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Citroen History

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Ask an average mechanically minded American what he would want a modern automobile to be like and the list of specifications would, no doubt, extend for many pages. It would contain ideas that cancelled each other, like the precision cornering of a European sports car with the soft comfortable ride of an American limousine. It would ask for reasonable size, adequate power, and right on top of that a request for economy. Power-assisted controls might top the list to make things simpler for the ladies, and safety features would surely follow. Reliability is necessary, and if our man were allowed to ponder a bit longer he might want a car that could travel swiftly over super highways and then take to the fields like a Jeep!



This list would be a tall order, almost specifying a dream car, and many an automobile manufacturer would wince at the magnitude of the technical research, to say nothing of the final price. An automobile cannot be made to please everyone, and so some models are designed for specific needs while others strike a general compromise.

But leave it to the French! They tried to make an "all in one" car in the Citroen, a car that would satisfy the luxury lovers, the performance pundits, and the economy minded. It may be that they have succeeded, for the modern DS-19 Citroen is the most amazingly different passenger car to be offered to the public in many years.

Special attention was paid to the suspension, a unique air-oil system which operates from a central pump. Each wheel has an air and oil filled cylinder mounted on a lever arm that actuates a valve. When a particular wheel hits a bump the valve meters an exact flow of additional oil into the cylinder. The compressibility of the air provides the springiness and absorbs the shock without transmitting it to the body. Thus each corner of the car can analyze the road condition and compensate for inequalities. Even on a rough road a DS-19 will ride so stably that one can write a letter against the dashboard.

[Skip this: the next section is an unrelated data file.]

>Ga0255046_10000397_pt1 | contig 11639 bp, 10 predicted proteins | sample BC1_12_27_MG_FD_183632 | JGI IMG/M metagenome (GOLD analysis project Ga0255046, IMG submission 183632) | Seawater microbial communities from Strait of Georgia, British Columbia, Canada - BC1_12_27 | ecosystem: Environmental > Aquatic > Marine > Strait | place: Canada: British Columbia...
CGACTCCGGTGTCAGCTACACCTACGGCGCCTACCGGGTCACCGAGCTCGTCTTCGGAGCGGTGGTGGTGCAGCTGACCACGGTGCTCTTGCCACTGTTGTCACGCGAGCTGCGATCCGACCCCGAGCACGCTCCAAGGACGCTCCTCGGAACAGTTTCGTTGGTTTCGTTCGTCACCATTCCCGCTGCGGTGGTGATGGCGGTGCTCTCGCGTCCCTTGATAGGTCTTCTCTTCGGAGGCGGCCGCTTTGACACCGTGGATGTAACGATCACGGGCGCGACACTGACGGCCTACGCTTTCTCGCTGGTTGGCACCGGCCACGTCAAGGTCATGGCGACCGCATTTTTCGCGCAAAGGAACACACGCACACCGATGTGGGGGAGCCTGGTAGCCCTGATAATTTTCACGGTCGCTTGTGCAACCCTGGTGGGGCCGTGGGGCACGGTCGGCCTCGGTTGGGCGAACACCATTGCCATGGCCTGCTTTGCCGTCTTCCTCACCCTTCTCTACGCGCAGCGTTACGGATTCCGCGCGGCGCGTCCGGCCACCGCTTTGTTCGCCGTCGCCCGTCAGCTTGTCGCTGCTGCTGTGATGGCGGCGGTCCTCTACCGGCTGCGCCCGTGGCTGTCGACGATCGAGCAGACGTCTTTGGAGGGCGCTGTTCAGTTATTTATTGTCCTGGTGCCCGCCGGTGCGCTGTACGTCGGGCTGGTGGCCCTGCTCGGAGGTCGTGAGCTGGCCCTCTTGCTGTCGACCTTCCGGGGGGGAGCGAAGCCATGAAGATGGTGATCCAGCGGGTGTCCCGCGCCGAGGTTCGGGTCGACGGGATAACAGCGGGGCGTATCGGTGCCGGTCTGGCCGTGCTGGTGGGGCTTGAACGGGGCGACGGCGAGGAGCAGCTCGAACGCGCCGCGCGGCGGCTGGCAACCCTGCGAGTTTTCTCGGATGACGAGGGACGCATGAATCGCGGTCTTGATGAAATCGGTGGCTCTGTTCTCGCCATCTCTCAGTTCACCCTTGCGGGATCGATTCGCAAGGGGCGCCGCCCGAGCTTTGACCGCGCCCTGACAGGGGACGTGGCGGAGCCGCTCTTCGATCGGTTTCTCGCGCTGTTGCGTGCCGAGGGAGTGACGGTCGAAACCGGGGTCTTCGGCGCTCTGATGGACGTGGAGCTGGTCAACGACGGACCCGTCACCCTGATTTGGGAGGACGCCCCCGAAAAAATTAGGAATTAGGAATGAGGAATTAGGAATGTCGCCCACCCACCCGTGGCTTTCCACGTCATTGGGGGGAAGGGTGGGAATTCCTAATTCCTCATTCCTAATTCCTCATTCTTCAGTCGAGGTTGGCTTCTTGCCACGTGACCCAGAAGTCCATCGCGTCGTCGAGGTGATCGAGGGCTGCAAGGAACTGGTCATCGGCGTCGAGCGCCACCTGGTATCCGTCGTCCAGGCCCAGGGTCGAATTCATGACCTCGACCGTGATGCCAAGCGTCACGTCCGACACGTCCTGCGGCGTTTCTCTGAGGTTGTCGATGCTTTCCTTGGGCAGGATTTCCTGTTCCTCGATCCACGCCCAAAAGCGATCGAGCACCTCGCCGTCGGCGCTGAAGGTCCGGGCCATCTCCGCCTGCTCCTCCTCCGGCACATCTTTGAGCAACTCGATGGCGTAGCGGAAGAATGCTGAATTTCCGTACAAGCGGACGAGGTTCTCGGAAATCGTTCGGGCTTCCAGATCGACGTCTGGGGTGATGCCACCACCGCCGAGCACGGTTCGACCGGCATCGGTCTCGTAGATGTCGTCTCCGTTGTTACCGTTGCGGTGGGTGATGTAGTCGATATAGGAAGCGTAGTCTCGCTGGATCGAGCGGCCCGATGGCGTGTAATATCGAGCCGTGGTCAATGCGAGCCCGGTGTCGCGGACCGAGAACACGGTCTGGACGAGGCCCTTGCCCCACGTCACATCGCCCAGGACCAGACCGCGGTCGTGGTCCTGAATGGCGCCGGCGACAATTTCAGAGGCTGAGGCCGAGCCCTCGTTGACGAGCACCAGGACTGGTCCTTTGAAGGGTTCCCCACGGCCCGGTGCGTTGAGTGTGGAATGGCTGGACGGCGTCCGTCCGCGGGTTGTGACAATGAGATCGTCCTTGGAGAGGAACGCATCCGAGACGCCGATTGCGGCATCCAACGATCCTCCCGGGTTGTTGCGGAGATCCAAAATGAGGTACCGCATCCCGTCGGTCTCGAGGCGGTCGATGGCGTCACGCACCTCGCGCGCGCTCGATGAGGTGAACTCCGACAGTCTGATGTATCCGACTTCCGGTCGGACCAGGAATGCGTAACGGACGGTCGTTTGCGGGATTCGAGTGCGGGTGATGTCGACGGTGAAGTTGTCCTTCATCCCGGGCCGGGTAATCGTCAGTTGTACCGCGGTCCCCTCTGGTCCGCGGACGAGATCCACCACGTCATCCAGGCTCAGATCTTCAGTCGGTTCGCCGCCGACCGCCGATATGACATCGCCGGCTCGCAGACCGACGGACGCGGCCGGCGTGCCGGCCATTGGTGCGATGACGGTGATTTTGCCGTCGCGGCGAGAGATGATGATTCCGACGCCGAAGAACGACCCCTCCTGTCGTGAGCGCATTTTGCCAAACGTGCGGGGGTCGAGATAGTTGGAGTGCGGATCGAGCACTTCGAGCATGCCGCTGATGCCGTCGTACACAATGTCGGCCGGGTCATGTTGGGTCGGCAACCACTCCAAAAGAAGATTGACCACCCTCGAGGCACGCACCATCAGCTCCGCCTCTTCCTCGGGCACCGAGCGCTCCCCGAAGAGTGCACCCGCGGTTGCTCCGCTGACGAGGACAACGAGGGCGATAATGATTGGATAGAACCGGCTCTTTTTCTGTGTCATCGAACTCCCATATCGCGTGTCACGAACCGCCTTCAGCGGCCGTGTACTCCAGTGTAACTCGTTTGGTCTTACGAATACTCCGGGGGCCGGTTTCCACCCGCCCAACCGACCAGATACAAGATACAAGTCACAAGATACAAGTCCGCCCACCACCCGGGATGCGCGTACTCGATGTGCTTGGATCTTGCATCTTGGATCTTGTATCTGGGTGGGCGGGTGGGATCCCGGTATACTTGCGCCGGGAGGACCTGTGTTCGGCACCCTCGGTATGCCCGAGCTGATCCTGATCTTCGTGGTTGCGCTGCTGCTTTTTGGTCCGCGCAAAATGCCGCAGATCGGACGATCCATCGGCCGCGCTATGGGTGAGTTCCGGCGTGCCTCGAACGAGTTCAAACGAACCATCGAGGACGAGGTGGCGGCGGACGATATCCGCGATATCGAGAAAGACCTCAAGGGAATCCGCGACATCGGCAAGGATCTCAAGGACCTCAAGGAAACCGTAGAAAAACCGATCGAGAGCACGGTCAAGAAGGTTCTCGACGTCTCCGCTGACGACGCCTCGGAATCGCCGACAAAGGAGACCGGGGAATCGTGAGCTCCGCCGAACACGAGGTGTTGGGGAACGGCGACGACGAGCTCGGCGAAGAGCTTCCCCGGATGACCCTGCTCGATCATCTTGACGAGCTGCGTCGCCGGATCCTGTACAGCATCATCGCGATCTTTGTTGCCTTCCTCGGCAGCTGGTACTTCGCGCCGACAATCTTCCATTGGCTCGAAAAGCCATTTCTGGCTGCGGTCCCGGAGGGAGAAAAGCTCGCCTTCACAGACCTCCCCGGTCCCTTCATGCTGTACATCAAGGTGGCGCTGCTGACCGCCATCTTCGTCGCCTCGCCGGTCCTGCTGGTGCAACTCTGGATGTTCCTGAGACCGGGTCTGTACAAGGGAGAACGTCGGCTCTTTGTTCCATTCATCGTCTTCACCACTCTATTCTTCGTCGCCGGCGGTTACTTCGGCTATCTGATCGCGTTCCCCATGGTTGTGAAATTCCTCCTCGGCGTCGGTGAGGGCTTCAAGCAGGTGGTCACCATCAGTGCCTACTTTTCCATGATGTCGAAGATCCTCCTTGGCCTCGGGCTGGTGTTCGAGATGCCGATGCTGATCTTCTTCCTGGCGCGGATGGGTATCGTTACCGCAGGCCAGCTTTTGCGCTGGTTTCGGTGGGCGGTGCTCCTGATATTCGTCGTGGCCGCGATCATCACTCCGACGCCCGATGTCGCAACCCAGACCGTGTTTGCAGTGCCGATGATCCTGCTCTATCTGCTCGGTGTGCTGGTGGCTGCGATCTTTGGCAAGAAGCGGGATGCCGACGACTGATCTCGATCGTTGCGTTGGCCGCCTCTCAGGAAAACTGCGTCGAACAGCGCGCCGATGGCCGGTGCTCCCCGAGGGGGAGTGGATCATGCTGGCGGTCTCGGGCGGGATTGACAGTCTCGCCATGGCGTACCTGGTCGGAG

But the greatest feature of the suspension lies in the ability to adjust the ground clearance. The body of the car can be raised, by the touch of a lever, from 31h inches all the way to a truck-sized level of almost 13 inches above the road. Ditches, rutted country roads, and snowbanks are no problem for this Citroen and the car maintains its height regardless of the load inside. In addition to the smooth Americanstyle ride, the driver never needs to physically jack the car to change a wheel. He merely raises the body hydraulically, slips the jack underneath, and lowers the car onto the support.

The Citroen company produced its first practical front-wheel drive in 1934, a year in which they also introduced torsion bars, a unitized body, and a dashboard gear shift. It was a revolution in auto motive design and the 1934 Citroens were so reliable that they were made without major changes for over 20 years. Front-wheel drive solves many problems. Traction is marvelous, especially in snow or mud. The DS-19 can pull itself over terrain that only a Jeep can negotiate and takes high speed corners in true sports car fashion. Another bonus is the absence of a drive shaft to hump the floor, which also creates more room for a trunk in the rear. The high speed stability of the front-wheel drive Citroen has given rise to a French legend. Should you run a DS-19 over a cliff into thin air, they say, have no fear, the front wheel drive will pull you to safety.